My mother never let me play horror games. In our house, if something was rated R then it was less of a suggestion and more of a rule. I pretended to understand when friends boasted about watching their older siblings play Silent Hill in the schoolyard and, in my early teens, reveled at how rebellious I was to secretly play Fatal Frame with my best friend at weekends.
But the fact remained that I could never buy any of these games for myself. I was reliant on the revolutionary defiance of others and their parents. As such, there was a myriad of classic horror games (and films for that matter) that I missed out on when they were in their prime and, as time went on, I felt I had missed the boat. I continued to do an awkward shuffle when people asked: “What do you mean you haven’t played Silent Hill?” And quickly changed the subject when references to Resident Evil were brought up. That was until I got Xbox Game Pass.
Xbox Game Pass is the ultimate treasure trove for horror fans like me and, after all these years, it finally let me defy my mother.
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Following the release of Resident Evil 3 Remake, I clambered deep into the horror game hole. It was the first game in the series I had ever played and, after it was done, I immediately moved onto Resident Evil 2 Remake and then onto the Resident Evil remake before finding myself at a bit of a loss. By that time, I had already worked through the Amnesia Collection and any other PS Plus horror games that I had slept on.
When the pandemic hit, I had weekends to fill. My partner had lost his job and the rare moments of relaxation we found together were in playing horror games. We had a good system going: I play the scary, he watches. But, given the loss of income, buying horror game after horror game wasn’t an option.
I’d had Xbox Game Pass for a while by then, but seldom used it. I subscribed at a time when the service was beginning to build up its offering but I didn’t see much of interest to me personally. It had become a service I checked semi-regularly or when I fancied trying out an indie game exclusive. Basically, I slept on Game Pass and it was a huge mistake.
On the off chance that I thought I had seen another Resi game on Game Pass, I booted up my Xbox One and had a nosey through. What greeted me was a treasure trove of horror games: Resident Evil 7, Alien Isolation, Soma, Blair Witch, Day Z and so much more, right at my fingertips. I went on a download frenzy.
Not only are there a bunch of relatively new horror games on Game Pass, but there are also some classic horror series like Five Night’s at Freddy’s and (to my excitement) Dead Space. These are the Xbox Game Pass games that I’m most thankful for, as they finally allow me to play the series that I missed out on in my younger years, ticking off some key backlog games and quietly bringing me into the discussions I had long been shut out from.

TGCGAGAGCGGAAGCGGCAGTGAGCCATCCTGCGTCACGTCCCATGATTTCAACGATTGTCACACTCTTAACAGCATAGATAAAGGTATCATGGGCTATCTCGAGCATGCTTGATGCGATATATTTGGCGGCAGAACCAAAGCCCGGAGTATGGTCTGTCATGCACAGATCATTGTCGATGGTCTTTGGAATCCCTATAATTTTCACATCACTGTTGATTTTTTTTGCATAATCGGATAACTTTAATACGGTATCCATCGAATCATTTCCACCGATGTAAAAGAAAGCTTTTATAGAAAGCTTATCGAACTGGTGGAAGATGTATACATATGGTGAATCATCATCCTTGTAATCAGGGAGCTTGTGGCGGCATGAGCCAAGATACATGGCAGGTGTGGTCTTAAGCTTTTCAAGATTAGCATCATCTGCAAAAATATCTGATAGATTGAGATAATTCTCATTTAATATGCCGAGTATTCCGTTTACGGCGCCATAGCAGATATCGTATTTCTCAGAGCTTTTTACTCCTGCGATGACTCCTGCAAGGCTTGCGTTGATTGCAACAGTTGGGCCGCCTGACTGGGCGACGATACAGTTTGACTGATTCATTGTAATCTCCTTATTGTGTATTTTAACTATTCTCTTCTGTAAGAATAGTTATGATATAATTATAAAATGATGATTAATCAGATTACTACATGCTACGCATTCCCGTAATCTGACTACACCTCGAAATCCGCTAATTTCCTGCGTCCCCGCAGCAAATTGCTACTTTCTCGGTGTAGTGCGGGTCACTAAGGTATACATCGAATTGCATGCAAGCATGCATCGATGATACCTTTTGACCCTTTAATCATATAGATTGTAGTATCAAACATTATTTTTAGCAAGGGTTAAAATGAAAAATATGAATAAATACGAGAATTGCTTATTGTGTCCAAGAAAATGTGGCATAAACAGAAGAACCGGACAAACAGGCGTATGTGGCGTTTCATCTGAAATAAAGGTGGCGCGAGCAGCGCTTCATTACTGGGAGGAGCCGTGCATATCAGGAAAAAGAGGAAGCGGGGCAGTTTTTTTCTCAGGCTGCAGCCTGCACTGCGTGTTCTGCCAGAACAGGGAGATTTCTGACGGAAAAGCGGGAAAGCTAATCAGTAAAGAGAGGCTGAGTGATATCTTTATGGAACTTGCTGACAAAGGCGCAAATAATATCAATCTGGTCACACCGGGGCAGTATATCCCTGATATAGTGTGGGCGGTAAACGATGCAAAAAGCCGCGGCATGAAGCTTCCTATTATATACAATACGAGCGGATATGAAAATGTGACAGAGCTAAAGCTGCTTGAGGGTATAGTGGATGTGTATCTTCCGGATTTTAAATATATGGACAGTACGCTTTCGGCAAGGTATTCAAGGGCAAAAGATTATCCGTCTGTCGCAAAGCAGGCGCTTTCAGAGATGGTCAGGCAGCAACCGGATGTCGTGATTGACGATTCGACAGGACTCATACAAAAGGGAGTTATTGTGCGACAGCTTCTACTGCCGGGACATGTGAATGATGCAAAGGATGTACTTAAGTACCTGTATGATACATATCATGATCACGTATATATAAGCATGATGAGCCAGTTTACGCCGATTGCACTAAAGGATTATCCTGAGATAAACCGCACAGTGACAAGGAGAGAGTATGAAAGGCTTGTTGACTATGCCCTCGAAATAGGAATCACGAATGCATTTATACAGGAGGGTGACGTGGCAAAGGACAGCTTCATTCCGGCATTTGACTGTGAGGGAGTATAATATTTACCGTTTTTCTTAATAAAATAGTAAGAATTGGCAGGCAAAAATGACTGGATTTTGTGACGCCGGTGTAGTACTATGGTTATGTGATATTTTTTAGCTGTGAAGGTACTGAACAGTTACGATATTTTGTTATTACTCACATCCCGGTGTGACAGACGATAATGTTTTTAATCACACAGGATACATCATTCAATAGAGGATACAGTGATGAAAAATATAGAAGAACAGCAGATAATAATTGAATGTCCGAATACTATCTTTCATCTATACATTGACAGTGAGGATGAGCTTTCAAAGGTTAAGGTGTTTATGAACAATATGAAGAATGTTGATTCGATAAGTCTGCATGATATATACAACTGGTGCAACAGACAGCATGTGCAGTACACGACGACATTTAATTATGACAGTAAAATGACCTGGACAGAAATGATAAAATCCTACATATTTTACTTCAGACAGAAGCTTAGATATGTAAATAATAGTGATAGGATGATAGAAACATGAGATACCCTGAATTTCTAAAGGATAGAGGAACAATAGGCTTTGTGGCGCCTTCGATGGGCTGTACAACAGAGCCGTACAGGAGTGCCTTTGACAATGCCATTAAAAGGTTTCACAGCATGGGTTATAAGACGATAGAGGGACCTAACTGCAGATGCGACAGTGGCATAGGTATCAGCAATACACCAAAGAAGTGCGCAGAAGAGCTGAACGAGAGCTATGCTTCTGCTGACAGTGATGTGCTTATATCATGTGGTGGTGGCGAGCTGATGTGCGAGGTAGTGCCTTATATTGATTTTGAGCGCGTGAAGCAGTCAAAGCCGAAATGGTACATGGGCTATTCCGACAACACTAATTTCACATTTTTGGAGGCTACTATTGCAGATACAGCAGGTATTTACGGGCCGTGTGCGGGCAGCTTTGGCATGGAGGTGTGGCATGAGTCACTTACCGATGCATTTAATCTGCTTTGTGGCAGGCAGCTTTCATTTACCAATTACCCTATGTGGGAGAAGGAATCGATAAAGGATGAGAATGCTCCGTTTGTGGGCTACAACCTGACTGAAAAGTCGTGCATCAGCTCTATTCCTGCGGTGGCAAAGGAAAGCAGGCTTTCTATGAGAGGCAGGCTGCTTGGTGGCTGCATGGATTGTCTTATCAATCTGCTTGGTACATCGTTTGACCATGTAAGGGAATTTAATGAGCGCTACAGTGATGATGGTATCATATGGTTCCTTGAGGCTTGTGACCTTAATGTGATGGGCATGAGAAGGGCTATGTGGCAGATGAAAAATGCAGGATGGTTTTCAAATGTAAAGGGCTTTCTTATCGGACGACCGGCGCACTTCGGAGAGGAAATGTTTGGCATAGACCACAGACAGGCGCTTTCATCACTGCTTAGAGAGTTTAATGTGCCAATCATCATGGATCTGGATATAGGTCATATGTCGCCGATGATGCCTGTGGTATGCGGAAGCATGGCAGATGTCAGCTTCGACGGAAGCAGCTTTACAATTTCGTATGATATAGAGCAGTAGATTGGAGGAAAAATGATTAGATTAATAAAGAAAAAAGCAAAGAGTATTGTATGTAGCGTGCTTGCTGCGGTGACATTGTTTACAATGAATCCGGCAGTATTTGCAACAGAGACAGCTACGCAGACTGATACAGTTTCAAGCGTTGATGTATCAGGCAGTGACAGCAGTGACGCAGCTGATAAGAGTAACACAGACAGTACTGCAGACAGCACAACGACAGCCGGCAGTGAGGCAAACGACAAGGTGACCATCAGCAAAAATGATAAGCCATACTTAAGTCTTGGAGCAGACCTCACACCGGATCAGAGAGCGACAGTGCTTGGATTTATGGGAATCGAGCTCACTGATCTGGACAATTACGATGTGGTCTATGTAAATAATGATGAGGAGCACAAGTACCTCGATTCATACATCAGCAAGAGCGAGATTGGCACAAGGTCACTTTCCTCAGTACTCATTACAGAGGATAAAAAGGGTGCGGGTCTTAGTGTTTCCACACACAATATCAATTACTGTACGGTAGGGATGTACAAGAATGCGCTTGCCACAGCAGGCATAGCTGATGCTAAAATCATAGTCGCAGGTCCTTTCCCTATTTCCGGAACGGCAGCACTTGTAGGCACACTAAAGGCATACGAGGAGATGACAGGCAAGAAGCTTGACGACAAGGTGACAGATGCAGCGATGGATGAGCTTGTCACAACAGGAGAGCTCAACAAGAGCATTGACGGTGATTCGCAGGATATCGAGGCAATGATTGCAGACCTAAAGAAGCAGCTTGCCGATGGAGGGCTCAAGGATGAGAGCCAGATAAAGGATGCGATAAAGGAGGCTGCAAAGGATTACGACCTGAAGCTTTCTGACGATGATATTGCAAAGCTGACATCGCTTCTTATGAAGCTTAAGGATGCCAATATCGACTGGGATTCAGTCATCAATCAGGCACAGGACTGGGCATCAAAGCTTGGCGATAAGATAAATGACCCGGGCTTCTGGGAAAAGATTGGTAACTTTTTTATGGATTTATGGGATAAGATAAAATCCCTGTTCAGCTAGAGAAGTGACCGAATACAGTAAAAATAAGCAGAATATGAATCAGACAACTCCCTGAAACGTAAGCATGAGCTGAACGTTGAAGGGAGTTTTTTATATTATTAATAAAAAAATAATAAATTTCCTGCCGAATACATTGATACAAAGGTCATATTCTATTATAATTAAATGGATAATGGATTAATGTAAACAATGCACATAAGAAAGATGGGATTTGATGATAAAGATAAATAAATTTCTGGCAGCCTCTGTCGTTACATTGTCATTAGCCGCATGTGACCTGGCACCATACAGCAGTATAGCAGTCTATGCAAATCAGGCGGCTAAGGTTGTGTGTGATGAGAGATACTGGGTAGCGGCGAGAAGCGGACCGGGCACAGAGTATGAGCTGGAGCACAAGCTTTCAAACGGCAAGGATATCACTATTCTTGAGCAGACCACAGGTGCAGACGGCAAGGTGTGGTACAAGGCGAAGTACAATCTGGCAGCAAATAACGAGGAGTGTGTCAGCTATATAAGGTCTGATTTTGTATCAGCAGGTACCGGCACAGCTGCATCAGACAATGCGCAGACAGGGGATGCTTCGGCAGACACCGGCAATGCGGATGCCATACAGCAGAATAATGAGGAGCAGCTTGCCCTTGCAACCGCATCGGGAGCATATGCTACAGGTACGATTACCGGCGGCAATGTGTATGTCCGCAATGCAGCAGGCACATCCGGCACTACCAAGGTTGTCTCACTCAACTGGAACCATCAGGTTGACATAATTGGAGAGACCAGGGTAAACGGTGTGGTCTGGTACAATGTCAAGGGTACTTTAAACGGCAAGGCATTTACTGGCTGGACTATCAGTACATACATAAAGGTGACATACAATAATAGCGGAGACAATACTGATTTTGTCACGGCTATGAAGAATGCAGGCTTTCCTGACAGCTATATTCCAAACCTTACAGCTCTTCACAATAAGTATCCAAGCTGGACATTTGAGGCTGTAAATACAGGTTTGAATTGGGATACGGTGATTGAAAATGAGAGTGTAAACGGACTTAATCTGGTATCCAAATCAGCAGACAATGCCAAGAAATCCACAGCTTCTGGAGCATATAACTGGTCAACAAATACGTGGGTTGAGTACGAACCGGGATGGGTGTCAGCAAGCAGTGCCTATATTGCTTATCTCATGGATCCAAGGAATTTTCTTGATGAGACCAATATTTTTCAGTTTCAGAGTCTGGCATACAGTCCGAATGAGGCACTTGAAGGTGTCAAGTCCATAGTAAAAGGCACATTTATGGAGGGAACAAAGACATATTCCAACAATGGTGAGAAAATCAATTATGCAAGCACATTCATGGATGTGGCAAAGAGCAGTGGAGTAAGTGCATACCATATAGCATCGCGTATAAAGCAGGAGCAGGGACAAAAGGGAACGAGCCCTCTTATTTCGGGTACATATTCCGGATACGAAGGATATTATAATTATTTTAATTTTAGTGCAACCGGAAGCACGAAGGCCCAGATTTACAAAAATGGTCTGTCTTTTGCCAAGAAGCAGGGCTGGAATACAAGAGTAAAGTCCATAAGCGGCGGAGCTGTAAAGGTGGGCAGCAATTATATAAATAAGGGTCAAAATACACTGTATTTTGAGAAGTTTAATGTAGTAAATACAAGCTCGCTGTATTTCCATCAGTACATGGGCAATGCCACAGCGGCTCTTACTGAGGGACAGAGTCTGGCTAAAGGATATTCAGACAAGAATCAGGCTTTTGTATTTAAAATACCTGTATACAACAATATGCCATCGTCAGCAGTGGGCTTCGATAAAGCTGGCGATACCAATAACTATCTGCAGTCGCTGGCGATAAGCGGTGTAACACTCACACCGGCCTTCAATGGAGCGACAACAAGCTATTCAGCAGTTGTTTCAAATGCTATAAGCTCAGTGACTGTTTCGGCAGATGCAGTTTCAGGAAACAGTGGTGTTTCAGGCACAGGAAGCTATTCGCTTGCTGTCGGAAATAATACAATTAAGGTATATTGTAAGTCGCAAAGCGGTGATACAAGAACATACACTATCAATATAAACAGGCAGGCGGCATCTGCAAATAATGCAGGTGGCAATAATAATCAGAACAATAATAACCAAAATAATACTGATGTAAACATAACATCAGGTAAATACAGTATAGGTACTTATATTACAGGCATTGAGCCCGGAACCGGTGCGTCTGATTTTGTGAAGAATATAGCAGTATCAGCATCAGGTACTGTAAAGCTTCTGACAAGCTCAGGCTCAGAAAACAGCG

It’s a testament to Xbox’s fantastic backwards compatibility offering, something Sony has seriously been lacking. I’m hoping we’ll see more classic horror games make their way onto Xbox Game Pass in the future, like the entire Resident Evil series, Left4Dead and F.E.A.R.
Some games stand the test of time, and allowing players to access those (without the need to drag out an old system and go on an eBay disc hunt) is one of those quality-of-life features that go a long way in game preservation.
The perfect horror service
The worry with buying any game, particularly at the cost they are now, is having to spend your hard-earned money on something that ultimately ends up being rubbish. I had this sentiment with the likes of Alien Isolation, having not watched Alien until I was an adult, and without Game Pass I would probably never have considered buying it outright. Instead, it let me try these games and decide if they were (or weren’t) for me.
It’s something I’ve heard from few friends who aren’t big horror fans: they would never buy themselves a horror game but have tried a few on Xbox Game Pass because there was nothing to lose when they already had a subscription
A genre like horror, which isn’t necessarily for everyone, benefits massively from Game Pass support for this exact reason. It encourages the curious. And for many, like me, it can help fuel the love of a genre that lay dormant for years. Sorry, mum.
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